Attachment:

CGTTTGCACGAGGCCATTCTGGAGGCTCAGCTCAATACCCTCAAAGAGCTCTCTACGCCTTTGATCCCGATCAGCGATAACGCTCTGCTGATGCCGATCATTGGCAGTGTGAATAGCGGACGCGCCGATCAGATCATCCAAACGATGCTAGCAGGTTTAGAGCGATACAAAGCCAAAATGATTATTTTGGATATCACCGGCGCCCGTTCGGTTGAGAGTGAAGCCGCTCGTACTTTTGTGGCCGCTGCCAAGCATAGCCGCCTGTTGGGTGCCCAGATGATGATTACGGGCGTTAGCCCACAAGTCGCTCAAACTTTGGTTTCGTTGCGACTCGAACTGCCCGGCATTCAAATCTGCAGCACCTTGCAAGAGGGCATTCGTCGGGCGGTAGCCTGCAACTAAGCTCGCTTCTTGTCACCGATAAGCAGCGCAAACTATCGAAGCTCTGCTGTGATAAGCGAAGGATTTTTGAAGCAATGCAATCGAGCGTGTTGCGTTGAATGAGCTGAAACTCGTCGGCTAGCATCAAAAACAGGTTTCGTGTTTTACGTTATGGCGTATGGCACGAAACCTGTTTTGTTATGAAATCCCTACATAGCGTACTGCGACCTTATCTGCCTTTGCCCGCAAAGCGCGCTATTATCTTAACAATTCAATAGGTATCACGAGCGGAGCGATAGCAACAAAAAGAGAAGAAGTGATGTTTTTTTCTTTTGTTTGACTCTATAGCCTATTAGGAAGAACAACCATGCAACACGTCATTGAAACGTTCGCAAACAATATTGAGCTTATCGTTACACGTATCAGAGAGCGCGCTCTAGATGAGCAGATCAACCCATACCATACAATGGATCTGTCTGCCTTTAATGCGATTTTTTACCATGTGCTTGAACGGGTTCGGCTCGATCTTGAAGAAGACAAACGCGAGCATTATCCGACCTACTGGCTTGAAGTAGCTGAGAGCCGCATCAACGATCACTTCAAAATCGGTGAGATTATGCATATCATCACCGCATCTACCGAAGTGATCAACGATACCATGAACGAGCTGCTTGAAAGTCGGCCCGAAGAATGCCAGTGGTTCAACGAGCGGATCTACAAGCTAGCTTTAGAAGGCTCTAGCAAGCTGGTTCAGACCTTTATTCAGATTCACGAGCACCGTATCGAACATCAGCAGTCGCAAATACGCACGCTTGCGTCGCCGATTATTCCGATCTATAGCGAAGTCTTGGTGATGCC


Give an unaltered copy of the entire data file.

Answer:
CGTTTGCACGAGGCCATTCTGGAGGCTCAGCTCAATACCCTCAAAGAGCTCTCTACGCCTTTGATCCCGATCAGCGATAACGCTCTGCTGATGCCGATCATTGGCAGTGTGAATAGCGGACGCGCCGATCAGATCATCCAAACGATGCTAGCAGGTTTAGAGCGATACAAAGCCAAAATGATTATTTTGGATATCACCGGCGCCCGTTCGGTTGAGAGTGAAGCCGCTCGTACTTTTGTGGCCGCTGCCAAGCATAGCCGCCTGTTGGGTGCCCAGATGATGATTACGGGCGTTAGCCCACAAGTCGCTCAAACTTTGGTTTCGTTGCGACTCGAACTGCCCGGCATTCAAATCTGCAGCACCTTGCAAGAGGGCATTCGTCGGGCGGTAGCCTGCAACTAAGCTCGCTTCTTGTCACCGATAAGCAGCGCAAACTATCGAAGCTCTGCTGTGATAAGCGAAGGATTTTTGAAGCAATGCAATCGAGCGTGTTGCGTTGAATGAGCTGAAACTCGTCGGCTAGCATCAAAAACAGGTTTCGTGTTTTACGTTATGGCGTATGGCACGAAACCTGTTTTGTTATGAAATCCCTACATAGCGTACTGCGACCTTATCTGCCTTTGCCCGCAAAGCGCGCTATTATCTTAACAATTCAATAGGTATCACGAGCGGAGCGATAGCAACAAAAAGAGAAGAAGTGATGTTTTTTTCTTTTGTTTGACTCTATAGCCTATTAGGAAGAACAACCATGCAACACGTCATTGAAACGTTCGCAAACAATATTGAGCTTATCGTTACACGTATCAGAGAGCGCGCTCTAGATGAGCAGATCAACCCATACCATACAATGGATCTGTCTGCCTTTAATGCGATTTTTTACCATGTGCTTGAACGGGTTCGGCTCGATCTTGAAGAAGACAAACGCGAGCATTATCCGACCTACTGGCTTGAAGTAGCTGAGAGCCGCATCAACGATCACTTCAAAATCGGTGAGATTATGCATATCATCACCGCATCTACCGAAGTGATCAACGATACCATGAACGAGCTGCTTGAAAGTCGGCCCGAAGAATGCCAGTGGTTCAACGAGCGGATCTACAAGCTAGCTTTAGAAGGCTCTAGCAAGCTGGTTCAGACCTTTATTCAGATTCACGAGCACCGTATCGAACATCAGCAGTCGCAAATACGCACGCTTGCGTCGCCGATTATTCCGATCTATAGCGAAGTCTTGGTGATGCC